A campaign to raise £100,000 to erect a statue of a footballer who was dropped from the England team when selectors discovered he was black, has hit its target.
Plymouth Argyle’s Jack Leslie would have been the first black person to play for England, having initially been selected to play against Ireland in 1925.
His selection was the talk of the club and the town, but some days later, when the newspapers published the team, Billy Walker of Aston Villa was in the starting line-up and Leslie was named as a travelling reserve.
Had the prolific goal-scorer played, he would have achieved
the distinction of being the first black player to represent his country, 53 years before Nottingham Forest’s Viv Anderson made his debut.
A crowdfunding campaign for a bronze statue outside Argyle’s Home Park stadium reached its initial target, having only been launched last month, with nearly 2,000 people contributing.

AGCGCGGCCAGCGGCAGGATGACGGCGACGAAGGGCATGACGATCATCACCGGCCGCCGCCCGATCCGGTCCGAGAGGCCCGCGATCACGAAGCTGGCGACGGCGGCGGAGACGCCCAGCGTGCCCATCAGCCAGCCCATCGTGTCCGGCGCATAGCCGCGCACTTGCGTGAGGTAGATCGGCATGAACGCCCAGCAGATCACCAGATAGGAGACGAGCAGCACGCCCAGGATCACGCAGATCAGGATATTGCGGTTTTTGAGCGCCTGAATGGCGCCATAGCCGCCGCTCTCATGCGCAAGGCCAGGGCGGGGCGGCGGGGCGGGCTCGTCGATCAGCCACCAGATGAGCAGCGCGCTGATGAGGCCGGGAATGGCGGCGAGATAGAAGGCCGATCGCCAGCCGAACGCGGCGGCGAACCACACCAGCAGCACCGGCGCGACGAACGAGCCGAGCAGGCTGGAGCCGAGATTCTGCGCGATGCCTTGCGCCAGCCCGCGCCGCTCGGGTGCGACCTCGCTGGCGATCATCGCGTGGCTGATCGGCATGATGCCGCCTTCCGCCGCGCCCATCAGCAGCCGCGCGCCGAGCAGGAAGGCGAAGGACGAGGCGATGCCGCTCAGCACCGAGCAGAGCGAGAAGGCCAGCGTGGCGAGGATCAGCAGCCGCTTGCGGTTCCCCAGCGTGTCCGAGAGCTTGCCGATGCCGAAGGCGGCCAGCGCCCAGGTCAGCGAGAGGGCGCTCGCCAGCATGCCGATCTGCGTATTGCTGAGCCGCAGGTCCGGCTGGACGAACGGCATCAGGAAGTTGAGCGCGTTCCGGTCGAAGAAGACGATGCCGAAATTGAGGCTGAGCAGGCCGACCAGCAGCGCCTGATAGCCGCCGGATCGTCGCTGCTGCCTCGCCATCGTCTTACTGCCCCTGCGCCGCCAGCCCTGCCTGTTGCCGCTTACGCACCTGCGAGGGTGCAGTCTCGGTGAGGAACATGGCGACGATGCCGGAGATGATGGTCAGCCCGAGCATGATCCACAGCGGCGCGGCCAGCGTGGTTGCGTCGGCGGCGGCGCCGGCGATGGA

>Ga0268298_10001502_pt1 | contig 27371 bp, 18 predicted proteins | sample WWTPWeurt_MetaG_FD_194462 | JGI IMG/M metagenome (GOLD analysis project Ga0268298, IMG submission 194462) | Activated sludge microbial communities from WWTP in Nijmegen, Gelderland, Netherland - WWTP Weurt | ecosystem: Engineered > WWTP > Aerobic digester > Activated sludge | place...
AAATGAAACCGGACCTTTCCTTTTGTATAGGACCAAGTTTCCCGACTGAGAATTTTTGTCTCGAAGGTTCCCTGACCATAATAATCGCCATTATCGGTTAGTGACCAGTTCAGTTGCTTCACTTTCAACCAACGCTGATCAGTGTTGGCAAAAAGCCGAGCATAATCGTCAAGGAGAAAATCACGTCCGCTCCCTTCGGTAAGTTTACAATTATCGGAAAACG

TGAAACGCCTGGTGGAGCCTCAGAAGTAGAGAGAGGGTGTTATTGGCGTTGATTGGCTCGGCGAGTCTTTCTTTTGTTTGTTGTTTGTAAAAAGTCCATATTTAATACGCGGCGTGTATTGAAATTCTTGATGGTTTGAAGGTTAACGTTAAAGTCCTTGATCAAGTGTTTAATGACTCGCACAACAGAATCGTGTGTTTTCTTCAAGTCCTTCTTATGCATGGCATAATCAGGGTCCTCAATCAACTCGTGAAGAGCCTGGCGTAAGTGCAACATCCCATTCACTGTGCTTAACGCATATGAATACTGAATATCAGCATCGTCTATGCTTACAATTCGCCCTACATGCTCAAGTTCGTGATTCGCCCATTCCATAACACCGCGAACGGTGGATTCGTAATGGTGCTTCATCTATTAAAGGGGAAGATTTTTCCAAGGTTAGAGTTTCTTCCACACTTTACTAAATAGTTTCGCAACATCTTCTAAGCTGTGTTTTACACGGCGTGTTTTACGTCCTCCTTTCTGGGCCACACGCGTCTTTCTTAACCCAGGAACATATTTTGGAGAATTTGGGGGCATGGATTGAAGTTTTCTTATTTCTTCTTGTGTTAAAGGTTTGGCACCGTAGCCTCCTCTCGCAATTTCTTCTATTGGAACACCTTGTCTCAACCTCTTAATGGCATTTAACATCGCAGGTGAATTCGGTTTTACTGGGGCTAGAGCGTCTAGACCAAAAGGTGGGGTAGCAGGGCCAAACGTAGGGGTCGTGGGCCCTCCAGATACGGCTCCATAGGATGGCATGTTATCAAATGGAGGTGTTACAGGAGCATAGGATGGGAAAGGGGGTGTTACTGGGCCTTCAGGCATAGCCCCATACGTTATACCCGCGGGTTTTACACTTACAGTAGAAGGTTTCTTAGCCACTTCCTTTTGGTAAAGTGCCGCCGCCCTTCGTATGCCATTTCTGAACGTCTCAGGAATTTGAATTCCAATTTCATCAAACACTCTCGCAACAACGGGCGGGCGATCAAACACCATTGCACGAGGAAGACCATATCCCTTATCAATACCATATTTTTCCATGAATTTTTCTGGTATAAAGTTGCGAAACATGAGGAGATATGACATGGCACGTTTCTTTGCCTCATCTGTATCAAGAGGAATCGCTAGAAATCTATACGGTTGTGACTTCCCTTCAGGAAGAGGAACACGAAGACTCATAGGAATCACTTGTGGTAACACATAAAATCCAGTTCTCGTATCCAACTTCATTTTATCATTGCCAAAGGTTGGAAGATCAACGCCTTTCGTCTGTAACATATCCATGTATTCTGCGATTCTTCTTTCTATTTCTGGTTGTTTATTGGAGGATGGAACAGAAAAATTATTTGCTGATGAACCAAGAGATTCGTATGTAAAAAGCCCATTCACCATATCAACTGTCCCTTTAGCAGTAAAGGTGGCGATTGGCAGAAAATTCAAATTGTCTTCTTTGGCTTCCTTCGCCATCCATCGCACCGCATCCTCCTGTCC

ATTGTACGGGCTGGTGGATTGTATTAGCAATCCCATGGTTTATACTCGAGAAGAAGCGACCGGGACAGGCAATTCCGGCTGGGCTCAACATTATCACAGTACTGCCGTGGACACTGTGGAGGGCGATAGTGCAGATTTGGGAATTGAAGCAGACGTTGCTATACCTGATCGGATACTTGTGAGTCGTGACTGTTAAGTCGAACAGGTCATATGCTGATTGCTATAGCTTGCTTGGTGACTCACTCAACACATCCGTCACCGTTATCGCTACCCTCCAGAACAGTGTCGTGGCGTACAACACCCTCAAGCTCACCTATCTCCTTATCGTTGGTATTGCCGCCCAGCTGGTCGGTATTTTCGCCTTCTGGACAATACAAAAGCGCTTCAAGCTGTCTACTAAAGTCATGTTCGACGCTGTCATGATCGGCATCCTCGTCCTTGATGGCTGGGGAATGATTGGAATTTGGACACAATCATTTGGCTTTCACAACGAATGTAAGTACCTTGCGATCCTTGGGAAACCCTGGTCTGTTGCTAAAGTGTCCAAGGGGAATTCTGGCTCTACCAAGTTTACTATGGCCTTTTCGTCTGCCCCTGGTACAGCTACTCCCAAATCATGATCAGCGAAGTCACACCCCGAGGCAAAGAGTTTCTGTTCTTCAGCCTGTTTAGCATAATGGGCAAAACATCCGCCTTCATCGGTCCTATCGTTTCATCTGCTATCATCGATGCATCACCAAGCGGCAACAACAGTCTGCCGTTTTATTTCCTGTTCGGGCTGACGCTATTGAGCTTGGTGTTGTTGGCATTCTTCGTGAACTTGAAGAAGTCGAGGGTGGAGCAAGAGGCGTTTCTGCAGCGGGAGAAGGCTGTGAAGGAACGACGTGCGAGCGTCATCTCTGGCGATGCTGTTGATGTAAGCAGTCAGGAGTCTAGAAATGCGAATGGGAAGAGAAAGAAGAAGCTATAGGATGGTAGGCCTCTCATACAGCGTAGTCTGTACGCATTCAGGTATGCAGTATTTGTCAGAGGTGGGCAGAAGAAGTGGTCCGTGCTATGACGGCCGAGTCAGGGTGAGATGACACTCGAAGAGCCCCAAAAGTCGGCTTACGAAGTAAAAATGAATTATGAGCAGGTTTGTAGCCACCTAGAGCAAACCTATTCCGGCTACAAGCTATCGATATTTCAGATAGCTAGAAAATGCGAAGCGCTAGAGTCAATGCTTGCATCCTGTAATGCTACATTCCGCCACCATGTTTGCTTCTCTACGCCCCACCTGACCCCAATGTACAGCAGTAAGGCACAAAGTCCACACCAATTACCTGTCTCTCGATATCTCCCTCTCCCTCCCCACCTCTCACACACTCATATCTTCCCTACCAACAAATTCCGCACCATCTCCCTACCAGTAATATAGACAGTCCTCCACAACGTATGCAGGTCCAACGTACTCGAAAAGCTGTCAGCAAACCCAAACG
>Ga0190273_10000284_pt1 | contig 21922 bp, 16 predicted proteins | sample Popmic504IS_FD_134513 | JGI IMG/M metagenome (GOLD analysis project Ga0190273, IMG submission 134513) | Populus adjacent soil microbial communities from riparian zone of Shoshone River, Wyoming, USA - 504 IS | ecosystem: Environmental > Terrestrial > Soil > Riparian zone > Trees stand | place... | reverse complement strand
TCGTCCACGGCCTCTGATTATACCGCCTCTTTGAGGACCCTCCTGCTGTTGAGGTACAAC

Leslie was born in London in 1900 to an English mother and Jamaican father and played for Plymouth Argyle from 1921 to 1934, scoring 137 goals in 401 appearances.
He was the only black professional footballer playing in England for much of his career and was a popular figure in Devon, where he helped Plymouth Argyle win a championship and promotion, toured South America and became club captain.
After retiring from playing, Leslie returned to London and resumed his trade as a boilermaker. He later worked in the boot room at West Ham United, under future England manager Ron Greenwood.
Last year Plymouth Argyle owner Simon Hallett named the boardroom in the new Mayflower Grandstand at Home Park after Leslie.
The Football Association has also supported the Jack Leslie Campaign by becoming an official sponsor.
Plymouth-born lawyer Greg Foxsmith, the co-founder of the Jack Leslie Campaign, said: “We are grateful for all who have contributed their money, their gifts and prizes, their artworks and their ideas. Having reached our initial target with such positivity, we are encouraged to go further. More money enables us to have a bigger, better statue.
‘It also allows us to begin work on our aspirations to tell the Jack Leslie story, and use his story to challenge prejudice and discrimination. We will continue, at least in the short term, to raise money with our stretch target in place to ensure the best possible memorial to Jack.”
Fundraising for the statue will continue, with proposals for its design considered by Leslie’s family and fans. Donations to the campaign can be made at: https://www.crowdfunder.co.uk/jack-leslie-campaign